As a long-time yoga practitioner, I jumped at the opportunity to begin studying with Sonia Sumar, the creator of Yoga for the Special ChildⓇ. Through her experiences with her own daughter, who was born with Down Syndrome, Sonia designed a Hatha Yoga program that was modified to meet the needs of children with a wide variety of speech, language and learning disorders, as well as those with physical disabilities and genetic disorders. She has shaped this practice over the past 40 years, and I have had the pleasure of training with her over the past two years. So, why do I think that yoga is the perfect supplement for a speech and language program?
It is a well known fact that humans need to sleep. It should not be a surprise to you that in our fast-paced, go-get-em world, we do not get enough of it. According to the Center of Disease Control, close to 40% of adults aged over 16 years old reported that they get less than the minimum of 7 hours of sleep each night. The same statistic is true for children, who require a much longer amount of sleep–around 12-14 hours for preschoolers and 11-12 hours for children in elementary school. So, just what exactly are the risks of sleep deprivation?
Recently, there was an article in the New York Times which pointed to lack of sleep as a possible culprit for the overabundance of ADHD in children. In adults, lack of sleep leads to excessive yawning, sleepiness, and sometimes falling asleep on the job. In children, however, the effect is quite the opposite. Children who receive less than the recommended 12 hours of shut-eye each night tend to be hyperactive, and sometimes even aggressive. In the classroom, these kids are the ones who cannot sit still for the entirety of the lesson. At times, they are disruptive to the rest of the class. Their less than optimal sleep schedule puts them at risk for being (wrongly) diagnosed with a learning disability.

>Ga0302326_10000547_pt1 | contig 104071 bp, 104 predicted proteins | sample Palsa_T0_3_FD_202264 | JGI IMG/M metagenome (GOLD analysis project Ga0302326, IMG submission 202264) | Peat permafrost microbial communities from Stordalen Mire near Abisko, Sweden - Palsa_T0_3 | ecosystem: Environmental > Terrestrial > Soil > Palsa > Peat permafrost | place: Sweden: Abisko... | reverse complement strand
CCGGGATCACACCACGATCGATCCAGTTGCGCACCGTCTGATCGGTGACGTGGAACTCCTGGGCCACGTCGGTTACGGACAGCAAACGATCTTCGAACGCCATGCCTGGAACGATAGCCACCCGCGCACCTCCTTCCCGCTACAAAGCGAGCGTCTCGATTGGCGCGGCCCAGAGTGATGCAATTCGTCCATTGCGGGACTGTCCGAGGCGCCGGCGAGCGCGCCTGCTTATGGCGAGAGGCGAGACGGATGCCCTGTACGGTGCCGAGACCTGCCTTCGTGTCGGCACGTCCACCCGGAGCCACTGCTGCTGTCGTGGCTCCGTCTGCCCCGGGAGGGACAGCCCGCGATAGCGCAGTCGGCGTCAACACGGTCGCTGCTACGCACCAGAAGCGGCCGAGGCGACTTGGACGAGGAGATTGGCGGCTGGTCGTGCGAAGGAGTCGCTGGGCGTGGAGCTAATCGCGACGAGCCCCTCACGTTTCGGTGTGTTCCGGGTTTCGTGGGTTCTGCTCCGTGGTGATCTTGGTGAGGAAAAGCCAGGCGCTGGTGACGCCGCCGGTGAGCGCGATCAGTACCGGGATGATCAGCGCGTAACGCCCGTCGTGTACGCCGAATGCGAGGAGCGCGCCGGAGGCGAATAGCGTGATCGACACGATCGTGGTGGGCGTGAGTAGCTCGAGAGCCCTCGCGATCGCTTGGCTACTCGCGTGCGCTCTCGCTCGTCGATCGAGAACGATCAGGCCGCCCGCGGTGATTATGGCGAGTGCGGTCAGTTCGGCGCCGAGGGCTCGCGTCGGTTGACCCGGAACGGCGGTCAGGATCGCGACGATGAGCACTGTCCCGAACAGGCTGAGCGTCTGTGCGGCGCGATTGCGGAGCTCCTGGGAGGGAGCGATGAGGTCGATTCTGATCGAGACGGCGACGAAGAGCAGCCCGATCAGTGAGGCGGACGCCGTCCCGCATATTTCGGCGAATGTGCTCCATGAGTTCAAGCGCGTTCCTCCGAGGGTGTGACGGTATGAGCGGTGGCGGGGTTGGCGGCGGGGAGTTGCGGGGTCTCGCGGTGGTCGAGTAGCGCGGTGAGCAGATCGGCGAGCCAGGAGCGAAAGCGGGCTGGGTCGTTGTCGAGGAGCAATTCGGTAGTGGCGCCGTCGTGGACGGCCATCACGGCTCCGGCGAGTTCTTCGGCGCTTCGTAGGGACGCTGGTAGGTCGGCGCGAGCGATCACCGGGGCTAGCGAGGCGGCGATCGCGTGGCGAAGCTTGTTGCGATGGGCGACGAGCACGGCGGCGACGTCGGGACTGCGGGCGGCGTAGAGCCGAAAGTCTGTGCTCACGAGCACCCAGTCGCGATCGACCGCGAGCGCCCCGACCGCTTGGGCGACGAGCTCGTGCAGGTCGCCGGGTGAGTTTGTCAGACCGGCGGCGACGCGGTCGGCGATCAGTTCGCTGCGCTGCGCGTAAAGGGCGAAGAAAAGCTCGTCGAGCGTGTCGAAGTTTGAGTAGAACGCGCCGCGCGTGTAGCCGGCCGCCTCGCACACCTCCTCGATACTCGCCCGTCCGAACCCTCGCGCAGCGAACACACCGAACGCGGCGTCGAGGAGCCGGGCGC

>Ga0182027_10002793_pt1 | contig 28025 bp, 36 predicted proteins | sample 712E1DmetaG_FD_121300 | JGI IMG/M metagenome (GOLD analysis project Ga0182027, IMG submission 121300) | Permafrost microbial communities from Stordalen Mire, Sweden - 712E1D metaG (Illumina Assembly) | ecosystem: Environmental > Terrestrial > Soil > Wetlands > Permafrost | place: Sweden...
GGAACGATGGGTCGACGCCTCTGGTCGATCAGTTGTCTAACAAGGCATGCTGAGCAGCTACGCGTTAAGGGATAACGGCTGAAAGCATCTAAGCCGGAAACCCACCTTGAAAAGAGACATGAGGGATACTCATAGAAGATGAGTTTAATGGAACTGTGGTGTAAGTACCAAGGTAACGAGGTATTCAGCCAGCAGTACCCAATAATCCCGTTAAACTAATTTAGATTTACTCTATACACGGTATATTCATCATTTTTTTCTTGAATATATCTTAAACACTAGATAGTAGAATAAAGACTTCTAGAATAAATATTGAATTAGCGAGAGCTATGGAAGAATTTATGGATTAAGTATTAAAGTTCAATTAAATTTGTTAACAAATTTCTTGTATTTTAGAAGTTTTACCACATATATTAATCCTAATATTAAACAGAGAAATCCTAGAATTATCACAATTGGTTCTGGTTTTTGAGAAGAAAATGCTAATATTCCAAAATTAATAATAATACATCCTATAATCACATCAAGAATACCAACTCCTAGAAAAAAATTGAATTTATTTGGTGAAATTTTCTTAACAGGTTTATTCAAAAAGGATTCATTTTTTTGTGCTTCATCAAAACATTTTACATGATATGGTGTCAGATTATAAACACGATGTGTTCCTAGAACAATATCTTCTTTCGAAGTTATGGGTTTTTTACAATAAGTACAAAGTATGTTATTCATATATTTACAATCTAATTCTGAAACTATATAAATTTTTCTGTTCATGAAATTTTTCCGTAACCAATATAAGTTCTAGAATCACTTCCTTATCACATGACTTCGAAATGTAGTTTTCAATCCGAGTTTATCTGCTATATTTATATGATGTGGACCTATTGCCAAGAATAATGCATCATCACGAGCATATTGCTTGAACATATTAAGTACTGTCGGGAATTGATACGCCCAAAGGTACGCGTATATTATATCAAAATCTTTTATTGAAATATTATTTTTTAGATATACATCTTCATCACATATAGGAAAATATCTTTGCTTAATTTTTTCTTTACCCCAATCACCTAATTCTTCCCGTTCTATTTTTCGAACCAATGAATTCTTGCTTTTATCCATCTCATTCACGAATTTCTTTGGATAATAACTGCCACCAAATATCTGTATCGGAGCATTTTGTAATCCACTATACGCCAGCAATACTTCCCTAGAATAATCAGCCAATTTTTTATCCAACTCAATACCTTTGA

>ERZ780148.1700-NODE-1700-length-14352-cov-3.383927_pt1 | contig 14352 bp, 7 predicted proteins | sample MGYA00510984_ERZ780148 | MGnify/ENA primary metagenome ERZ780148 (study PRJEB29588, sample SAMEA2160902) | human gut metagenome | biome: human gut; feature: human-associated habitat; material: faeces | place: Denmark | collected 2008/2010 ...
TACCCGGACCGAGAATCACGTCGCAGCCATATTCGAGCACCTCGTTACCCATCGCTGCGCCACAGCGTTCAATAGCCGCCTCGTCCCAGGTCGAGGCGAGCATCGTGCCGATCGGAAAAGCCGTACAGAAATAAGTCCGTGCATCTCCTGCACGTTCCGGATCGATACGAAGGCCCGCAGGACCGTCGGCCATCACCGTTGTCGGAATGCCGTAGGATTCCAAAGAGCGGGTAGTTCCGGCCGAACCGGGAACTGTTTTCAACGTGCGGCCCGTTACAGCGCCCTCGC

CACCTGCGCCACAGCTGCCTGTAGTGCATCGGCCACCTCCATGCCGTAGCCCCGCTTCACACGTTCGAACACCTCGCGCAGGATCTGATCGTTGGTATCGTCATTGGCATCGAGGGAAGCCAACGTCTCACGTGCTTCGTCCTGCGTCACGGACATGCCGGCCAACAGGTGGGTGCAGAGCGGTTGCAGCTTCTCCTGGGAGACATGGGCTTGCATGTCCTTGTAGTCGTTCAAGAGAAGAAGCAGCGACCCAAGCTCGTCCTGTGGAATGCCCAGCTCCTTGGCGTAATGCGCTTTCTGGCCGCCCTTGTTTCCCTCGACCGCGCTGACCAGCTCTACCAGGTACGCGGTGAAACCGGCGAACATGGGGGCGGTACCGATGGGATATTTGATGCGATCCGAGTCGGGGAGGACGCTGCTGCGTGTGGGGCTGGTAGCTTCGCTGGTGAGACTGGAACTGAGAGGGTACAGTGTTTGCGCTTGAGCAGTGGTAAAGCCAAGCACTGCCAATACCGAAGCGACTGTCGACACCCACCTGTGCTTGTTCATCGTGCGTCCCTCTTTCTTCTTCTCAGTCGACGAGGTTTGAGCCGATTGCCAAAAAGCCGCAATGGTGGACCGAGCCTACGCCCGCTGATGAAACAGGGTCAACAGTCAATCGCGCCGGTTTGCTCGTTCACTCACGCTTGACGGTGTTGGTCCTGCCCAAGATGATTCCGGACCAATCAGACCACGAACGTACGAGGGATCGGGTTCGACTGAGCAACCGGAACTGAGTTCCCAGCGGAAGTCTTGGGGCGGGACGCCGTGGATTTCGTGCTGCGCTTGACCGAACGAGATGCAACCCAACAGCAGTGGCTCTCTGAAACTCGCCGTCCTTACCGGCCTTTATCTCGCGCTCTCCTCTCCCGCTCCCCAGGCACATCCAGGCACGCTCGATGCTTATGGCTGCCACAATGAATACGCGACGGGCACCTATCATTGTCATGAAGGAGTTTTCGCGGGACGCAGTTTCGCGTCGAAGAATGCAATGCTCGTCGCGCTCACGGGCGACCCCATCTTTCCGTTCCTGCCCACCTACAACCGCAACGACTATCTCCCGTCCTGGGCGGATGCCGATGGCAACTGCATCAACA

With school just around the corner, it is a great time to get your children on a solid sleep schedule so that they can have the most success this coming school year.
Maintain a Daily Sleep Schedule
Life is hectic, and with young children, there is always something going on! Try to make bedtime a consistent routine for your family. Bedtime is a great way to bond with your child by discovering a new favorite book. To begin with, get children into their routine 30-45 minutes before their actual bed time so that they have time to relax (and ask for a 2nd book!)
There is a time and a place for technology. The bedroom is not one of them. Limit video games to 2 hours before bedtime, and if possible, eliminate the television, computers, cell phones and other electronics for your child’s bedroom. By eliminating the light transmitted from these devices, children will have an easier time falling asleep.
If properly fueled by sleep, children do not need external energy!
Make it Cozy
The bedroom should be a place your child wants to go to to relax after a long and tiring day. Make sure the bedroom is dark, quiet, and cool by covering windows with opaque curtains and by running fans and heaters to maintain an optimal temperature.
By setting the foundation early, you will put your child on a path to success both at school and at home.
For more information on Childhood Sleep Disorders, visit Kids Sleep Disorders Awareness.